For now, it will be “business as usual” for Kroger and Sprouts in the wake of Amazon’s acquisition of competing grocery chain Whole Foods Market, both retailers’ CFOs said during presentations this week.
In previously scheduled appearances, Sprouts CFO Brad Lukow presented at the Jefferies 2017 Global Consumer Conference Tuesday and Kroger CFO Michael Schlotman addressed investors at the Oppenheimer Annual Consumer Conference Wednesday. Schlotman addressed investors again during Thursday’s annual shareholders meeting.
Though their talks didn’t focus on Amazon’s Friday announcement that the online retailer is acquiring Whole Foods for $13.7 billion, that didn’t keep the elephant out of the room.
In response to a question from an analyst about the possible effect the deal could have on Kroger, Schlotman told the Oppenheimer Consumer Conference crowd he thinks it will be “interesting” to see how the merger evolves. “I really wouldn’t speculate on a merger that’s out there like that,” Schlotman said. “But I’m guessing [Amazon] didn’t buy Whole Foods to be a natural organic grocer.” He added that he does not view the takeover to be a market “consolidation.”
Schlotman did not address Amazon in today’s shareholder meeting, but did note the company’s history of evolution and the continued value it puts on the human connection, both in stores and on its developing online platform.
“As we all know, there is a lot of change going on in the food industry,” he said. “We are confident that our focus on the customer will enable us to compete and win in the future.”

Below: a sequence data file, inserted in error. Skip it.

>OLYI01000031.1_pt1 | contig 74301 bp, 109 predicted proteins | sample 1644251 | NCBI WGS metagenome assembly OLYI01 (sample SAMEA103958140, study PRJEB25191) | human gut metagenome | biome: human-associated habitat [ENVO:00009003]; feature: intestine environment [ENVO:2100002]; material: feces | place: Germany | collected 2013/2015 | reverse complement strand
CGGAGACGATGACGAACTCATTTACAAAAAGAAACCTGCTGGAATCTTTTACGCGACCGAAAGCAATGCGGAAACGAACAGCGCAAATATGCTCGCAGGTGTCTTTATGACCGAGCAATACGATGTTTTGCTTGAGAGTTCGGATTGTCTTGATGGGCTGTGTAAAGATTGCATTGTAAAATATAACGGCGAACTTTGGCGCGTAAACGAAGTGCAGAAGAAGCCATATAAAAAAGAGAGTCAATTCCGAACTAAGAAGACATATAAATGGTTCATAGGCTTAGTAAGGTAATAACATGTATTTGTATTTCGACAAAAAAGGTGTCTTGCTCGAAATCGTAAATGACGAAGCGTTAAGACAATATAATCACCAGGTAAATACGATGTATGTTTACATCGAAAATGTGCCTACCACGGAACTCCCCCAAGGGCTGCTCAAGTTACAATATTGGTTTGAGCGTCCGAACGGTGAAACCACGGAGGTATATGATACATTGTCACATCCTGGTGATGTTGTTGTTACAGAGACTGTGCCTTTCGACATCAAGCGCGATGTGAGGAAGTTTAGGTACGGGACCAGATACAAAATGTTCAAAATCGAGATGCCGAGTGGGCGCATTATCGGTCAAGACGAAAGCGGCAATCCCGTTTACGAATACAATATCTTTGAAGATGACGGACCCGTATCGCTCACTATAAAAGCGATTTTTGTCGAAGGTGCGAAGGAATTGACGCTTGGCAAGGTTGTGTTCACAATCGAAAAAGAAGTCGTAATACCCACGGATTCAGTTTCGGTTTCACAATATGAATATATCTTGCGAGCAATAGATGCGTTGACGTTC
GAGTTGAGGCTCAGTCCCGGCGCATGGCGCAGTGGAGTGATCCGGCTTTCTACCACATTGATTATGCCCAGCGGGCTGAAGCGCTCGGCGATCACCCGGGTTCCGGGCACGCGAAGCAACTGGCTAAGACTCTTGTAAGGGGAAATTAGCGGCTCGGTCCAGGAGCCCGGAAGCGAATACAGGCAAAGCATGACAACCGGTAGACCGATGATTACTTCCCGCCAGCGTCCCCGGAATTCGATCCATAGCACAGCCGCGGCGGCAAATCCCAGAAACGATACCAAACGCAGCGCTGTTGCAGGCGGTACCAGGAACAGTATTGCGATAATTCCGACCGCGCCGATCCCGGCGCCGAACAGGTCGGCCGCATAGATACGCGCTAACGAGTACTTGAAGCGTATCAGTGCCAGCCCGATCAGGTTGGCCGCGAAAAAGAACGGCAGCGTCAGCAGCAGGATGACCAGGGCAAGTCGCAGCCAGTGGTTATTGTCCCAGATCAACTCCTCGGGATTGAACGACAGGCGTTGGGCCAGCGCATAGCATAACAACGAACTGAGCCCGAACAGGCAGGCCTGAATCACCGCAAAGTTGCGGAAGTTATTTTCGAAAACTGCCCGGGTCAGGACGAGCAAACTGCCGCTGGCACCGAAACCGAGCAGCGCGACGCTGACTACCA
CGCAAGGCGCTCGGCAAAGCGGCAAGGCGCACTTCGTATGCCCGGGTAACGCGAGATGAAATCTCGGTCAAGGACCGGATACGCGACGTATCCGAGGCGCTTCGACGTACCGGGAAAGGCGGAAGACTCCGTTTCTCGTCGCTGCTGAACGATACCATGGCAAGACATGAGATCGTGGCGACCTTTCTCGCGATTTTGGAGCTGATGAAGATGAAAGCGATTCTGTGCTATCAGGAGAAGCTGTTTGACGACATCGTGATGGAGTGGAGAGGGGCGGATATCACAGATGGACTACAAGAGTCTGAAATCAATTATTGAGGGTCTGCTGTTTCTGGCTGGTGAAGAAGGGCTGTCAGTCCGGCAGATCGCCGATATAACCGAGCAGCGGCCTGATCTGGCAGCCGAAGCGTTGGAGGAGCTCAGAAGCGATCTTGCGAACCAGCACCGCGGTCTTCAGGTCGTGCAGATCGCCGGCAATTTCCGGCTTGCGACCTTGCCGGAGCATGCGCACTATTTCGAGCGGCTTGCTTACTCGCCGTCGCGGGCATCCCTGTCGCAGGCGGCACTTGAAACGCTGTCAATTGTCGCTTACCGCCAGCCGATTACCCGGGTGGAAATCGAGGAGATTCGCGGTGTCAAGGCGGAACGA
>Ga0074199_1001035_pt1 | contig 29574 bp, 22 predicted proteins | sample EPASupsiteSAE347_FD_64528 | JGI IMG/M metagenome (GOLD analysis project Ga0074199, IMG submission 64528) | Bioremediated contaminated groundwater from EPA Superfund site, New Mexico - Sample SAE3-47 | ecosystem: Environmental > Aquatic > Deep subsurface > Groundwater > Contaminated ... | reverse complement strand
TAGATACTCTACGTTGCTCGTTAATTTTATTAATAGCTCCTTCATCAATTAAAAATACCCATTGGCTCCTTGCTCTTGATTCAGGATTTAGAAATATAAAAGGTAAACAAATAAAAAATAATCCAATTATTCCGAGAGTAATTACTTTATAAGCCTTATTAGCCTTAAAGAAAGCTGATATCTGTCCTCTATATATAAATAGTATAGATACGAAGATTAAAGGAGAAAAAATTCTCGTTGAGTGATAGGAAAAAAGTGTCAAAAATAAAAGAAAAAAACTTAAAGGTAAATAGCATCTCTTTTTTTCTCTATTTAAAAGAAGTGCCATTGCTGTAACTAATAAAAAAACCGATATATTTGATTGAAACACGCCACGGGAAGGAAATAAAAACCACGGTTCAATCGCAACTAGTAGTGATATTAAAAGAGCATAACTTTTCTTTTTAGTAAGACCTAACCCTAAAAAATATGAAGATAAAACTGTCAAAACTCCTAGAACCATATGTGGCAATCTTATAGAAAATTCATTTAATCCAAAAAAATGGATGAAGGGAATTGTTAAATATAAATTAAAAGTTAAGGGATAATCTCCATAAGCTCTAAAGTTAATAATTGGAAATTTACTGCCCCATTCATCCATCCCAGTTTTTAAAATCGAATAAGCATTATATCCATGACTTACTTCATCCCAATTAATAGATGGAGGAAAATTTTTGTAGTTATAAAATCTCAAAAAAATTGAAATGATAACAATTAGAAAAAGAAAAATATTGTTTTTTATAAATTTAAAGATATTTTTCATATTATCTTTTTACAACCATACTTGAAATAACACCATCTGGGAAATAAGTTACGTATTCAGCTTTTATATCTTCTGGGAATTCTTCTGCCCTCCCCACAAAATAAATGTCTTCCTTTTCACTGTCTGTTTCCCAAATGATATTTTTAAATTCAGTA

Lukow had more to say on the deal, given that Sprouts has a partnership with Amazon’s Amazon Fresh with more than 10 stores across two states.
“We partnered with Amazon, but we were very clear in the contract that should either party decide to end the relationship there is a long transition period to give ample time to redirect to another platform,” he said. “And it’s obviously just been a couple days since the [Whole Foods] announcements. I think we will sit back and contemplate what this means and make the right decision from the Sprouts standpoint and I’m sure Amazon will do the same. But at this point, the preliminary discussions, the initial discussions we had with our APN team is, they were surprised by it and they said, ‘it’s business as usual.’”
As for the deal’s impact on the broader state of grocery, Lukow said “that remains to be seen.” He added that the retailer is currently not considering Whole Foods as a competitor when it comes to pricing.
“Obviously, I think there would be price investments,” Lukow said. “But when we look at our price delta with Whole Foods, it’s, shall we say, quite meaningful. And when we price …we’re pricing against the nearest conventional competitor. Whole Foods is not showing up on the radar screen because they’re just dramatically higher [in] price.”
Pricing is not the only differentiator Lukow noted between the two natural retailers.
“We are going after the broad demographic in the U.S., median household income,” he said. “And when we look at where a Whole Foods customer is located, it’s much more upscale. And so much less overlap because, fundamentally, we’re going after different customers.
Whole Foods CEO John Mackey did hint at some changes in the company’s town hall on Friday. Still, it’s unclear exactly how the online giant and natural grocery leader will utilize and adapt each other’s resources and operations, potentially impacting the entire landscape for grocery retailers as a whole.